How iPad Multitasking Might Work
There has been much complaining on the web about how iPad doesn’t support multitasking, and little analysis of why Apple doesn’t allow it. Adam C. Engst wrote up a great analysis of the types of benefits that multitasking can provide and what technology is required to achieve those benefits.
I’d like to approach the question of multitasking from the user’s perspective and not from a technology standpoint. How would allowing third-party background processes impact the user experience?
Games Don’t Want Multitasking
Game consoles don’t allow third-party background processes, period. Even first-party background processes are limited. Xbox 360’s dashboard and PS3’s XMB is the interface to access system functionalities while playing a game. Both systems also reserve a small amount of memory and CPU to run system functionalities.
The reason why consoles take such extremes to limit multi-tasking is to give games consistent hardware performance. Games typically pushes the performance of the system to the limit. When a game updates at 60 frames per second, a small decrease in performance will drop the frame rate to 30, which is immediately noticeable by the player.
Now imagine a game developer writing games for the iPad. It would be impossible to squeeze every ounce of performance out of it if at any point a random third-party application can wreck your performance and turns your game from running smoothly to slowing to a crawl.
For this reason alone, I don’t think any iPad application should expect to be running in the background at all times.
Multitasking on iPad
Believe it or not, there exists an API that manages multitasking on the iPhone. It is called Audio Sessions. An application can claim exclusive access to hardware audio codecs and stop the iPod application from running in the background by setting the appropriate audio session category.
I think this could be a glimpse into how Apple will implement multitasking on the iPad. Apple can define a set of categories for multitasking and each application will set it’s category to the most appropriate one.
Here are some categories which I think might be usedful:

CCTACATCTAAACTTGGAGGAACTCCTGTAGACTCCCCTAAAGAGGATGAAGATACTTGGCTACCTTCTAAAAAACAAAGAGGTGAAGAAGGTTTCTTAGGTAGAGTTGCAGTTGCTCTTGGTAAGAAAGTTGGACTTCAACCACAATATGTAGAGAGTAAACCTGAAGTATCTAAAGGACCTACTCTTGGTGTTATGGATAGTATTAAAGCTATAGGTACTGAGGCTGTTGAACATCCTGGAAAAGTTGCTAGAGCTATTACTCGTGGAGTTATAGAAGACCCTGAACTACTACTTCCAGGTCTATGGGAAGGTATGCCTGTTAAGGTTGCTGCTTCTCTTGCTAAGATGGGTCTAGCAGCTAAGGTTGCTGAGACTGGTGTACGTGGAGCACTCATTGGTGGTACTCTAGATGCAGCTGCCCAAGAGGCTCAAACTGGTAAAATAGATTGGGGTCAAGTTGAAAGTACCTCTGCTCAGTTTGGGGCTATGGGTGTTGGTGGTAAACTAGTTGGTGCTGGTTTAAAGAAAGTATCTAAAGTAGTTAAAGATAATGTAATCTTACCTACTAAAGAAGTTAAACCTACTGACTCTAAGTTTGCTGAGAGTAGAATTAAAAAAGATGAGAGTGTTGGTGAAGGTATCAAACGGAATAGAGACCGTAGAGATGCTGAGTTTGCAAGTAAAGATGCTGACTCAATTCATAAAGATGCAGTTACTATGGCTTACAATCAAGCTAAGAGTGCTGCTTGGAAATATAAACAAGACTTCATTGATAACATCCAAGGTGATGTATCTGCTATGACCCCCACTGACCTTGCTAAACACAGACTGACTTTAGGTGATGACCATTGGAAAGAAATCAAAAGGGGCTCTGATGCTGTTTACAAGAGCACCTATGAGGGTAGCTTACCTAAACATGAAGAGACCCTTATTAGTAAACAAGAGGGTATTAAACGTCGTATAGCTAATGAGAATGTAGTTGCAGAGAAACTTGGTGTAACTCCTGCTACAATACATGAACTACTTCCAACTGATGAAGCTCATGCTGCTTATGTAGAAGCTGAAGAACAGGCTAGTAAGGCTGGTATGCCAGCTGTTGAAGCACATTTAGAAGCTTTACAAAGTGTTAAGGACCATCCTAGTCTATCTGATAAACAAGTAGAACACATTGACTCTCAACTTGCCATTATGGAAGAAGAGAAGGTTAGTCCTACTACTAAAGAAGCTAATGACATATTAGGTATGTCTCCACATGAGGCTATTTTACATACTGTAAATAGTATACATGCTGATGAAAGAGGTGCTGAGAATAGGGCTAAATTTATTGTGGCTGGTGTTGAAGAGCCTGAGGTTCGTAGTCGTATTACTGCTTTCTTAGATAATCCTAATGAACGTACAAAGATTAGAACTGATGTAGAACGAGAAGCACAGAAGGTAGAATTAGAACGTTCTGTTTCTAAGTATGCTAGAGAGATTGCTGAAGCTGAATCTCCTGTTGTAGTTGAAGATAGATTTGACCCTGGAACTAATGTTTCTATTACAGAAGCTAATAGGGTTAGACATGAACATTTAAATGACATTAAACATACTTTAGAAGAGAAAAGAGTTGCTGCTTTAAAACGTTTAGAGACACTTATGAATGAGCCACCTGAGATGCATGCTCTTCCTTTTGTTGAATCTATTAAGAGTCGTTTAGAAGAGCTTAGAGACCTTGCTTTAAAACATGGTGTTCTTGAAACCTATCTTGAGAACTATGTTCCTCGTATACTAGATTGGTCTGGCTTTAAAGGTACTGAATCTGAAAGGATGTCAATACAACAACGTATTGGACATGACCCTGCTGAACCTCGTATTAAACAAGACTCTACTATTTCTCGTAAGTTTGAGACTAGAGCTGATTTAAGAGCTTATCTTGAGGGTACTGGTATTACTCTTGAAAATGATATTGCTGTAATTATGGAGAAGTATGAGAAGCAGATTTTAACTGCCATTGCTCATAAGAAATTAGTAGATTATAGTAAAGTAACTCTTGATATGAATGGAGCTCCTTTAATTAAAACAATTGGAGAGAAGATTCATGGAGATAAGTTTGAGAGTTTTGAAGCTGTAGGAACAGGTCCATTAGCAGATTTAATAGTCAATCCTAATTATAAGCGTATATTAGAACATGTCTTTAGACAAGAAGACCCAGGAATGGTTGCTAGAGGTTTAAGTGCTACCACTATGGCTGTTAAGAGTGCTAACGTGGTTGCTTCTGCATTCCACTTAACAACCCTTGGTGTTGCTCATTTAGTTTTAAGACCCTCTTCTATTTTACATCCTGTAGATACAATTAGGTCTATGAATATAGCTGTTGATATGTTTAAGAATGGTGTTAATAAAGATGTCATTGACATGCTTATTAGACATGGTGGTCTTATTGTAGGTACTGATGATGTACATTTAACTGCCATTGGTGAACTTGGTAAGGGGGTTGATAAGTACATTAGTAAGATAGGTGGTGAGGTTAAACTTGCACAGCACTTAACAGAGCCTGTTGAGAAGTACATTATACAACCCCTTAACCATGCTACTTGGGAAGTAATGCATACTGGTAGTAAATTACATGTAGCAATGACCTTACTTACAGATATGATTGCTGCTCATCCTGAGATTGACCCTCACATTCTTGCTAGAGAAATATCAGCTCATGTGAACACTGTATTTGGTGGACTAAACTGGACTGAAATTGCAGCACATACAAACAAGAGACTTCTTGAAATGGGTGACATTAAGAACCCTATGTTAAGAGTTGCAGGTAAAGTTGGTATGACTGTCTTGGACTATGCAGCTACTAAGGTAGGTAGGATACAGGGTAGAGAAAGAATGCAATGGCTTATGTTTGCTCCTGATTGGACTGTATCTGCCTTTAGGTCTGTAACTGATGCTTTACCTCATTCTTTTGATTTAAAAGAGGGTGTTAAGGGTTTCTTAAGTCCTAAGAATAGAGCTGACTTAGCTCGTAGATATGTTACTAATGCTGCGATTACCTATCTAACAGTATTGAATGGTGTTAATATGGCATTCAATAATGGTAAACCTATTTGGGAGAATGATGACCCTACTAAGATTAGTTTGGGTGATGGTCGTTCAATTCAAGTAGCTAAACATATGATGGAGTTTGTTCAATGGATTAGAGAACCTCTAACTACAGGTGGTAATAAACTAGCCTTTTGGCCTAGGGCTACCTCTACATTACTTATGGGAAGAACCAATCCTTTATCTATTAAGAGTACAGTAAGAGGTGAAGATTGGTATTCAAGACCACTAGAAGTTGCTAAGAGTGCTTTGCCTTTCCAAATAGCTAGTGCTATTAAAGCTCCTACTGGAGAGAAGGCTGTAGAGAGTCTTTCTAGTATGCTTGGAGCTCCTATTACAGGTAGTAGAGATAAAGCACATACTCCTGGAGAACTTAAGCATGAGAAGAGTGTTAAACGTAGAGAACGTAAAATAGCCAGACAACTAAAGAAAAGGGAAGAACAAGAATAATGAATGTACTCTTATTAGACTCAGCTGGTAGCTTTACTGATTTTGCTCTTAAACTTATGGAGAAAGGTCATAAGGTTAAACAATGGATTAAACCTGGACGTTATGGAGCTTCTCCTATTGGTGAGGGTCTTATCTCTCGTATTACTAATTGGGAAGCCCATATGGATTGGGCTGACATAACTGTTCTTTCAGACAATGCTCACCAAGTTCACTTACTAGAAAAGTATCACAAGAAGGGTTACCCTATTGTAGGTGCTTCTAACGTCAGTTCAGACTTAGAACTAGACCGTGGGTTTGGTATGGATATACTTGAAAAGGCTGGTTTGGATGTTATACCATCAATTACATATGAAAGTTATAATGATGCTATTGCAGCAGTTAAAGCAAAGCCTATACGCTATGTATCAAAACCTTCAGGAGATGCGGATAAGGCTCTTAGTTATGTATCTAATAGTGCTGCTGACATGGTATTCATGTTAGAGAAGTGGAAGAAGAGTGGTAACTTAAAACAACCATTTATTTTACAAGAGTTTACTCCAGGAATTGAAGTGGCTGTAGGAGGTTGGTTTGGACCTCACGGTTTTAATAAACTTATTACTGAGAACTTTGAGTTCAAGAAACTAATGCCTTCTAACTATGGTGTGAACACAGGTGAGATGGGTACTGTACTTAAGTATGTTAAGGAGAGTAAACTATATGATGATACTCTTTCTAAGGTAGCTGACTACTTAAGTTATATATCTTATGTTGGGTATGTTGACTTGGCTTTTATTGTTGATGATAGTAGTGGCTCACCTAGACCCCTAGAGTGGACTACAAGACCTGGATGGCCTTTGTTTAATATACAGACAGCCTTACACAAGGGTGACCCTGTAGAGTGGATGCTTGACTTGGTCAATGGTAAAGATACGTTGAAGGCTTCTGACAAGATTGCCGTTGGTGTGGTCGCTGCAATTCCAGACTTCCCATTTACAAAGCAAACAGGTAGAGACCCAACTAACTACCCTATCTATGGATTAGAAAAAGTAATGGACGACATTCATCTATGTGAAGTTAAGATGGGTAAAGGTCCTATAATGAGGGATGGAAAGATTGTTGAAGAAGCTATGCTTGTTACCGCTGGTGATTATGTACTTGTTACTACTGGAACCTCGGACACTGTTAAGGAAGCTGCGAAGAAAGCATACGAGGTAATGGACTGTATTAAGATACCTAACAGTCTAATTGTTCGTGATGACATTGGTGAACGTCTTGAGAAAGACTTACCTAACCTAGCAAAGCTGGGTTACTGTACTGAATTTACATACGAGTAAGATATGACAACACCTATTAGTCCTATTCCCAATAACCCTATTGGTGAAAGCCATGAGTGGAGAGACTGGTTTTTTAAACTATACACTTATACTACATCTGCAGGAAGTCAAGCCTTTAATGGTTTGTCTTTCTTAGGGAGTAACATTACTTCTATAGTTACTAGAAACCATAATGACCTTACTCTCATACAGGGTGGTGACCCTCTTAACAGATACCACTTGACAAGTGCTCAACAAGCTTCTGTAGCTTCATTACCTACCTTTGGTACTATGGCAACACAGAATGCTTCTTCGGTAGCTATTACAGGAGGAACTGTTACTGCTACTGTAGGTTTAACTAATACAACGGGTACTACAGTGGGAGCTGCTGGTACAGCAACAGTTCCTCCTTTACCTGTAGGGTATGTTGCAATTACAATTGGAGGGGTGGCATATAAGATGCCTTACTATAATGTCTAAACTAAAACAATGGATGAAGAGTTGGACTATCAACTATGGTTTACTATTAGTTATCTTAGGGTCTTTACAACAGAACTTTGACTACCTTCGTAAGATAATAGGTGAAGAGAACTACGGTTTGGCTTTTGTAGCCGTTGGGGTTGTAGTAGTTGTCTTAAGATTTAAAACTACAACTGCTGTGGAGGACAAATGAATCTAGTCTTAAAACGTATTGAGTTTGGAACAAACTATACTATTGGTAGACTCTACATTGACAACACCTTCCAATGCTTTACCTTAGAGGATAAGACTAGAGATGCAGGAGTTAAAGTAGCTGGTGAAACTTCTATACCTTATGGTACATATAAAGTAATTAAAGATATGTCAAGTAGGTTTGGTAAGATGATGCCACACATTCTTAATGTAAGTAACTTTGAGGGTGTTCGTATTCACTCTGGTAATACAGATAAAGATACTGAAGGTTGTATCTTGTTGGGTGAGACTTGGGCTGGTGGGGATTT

- Multitask Session Default – allow other application to run in the background with the current application. Quit the current application when the home screen is brought up.
- Multitask Session Background – allow other applications to run in the background and also wants to keep running when another application starts, maybe quit if an exclusive application starts.
- Multitask Session Background Resume – Same as background, except restart the application in the background when possible, i.e. after an exclusive application stops.
- Multitask Session Exclusive – Do not allow other applications to run in the background. Quit the current application when home screen is brought up.
By defining the multitasking behavior through the API, Apple will still have complete control over the user experience, without exposing the complicity of managing processes to the users.
The Apple Way
I am just conjecturing how Apple might add multitasking to the iPad. I don’t have any sources inside Apple. However I believe that Apple will provide the best possible user experience when using the iPad. If they determine that multitasking will decrease the overall user experience then they will not add it.
Like the Cut-and-Paste complaints of a few years ago, Apple will wait until it finds the best possible way of introducing a functionality before adding it. That is the Apple way.
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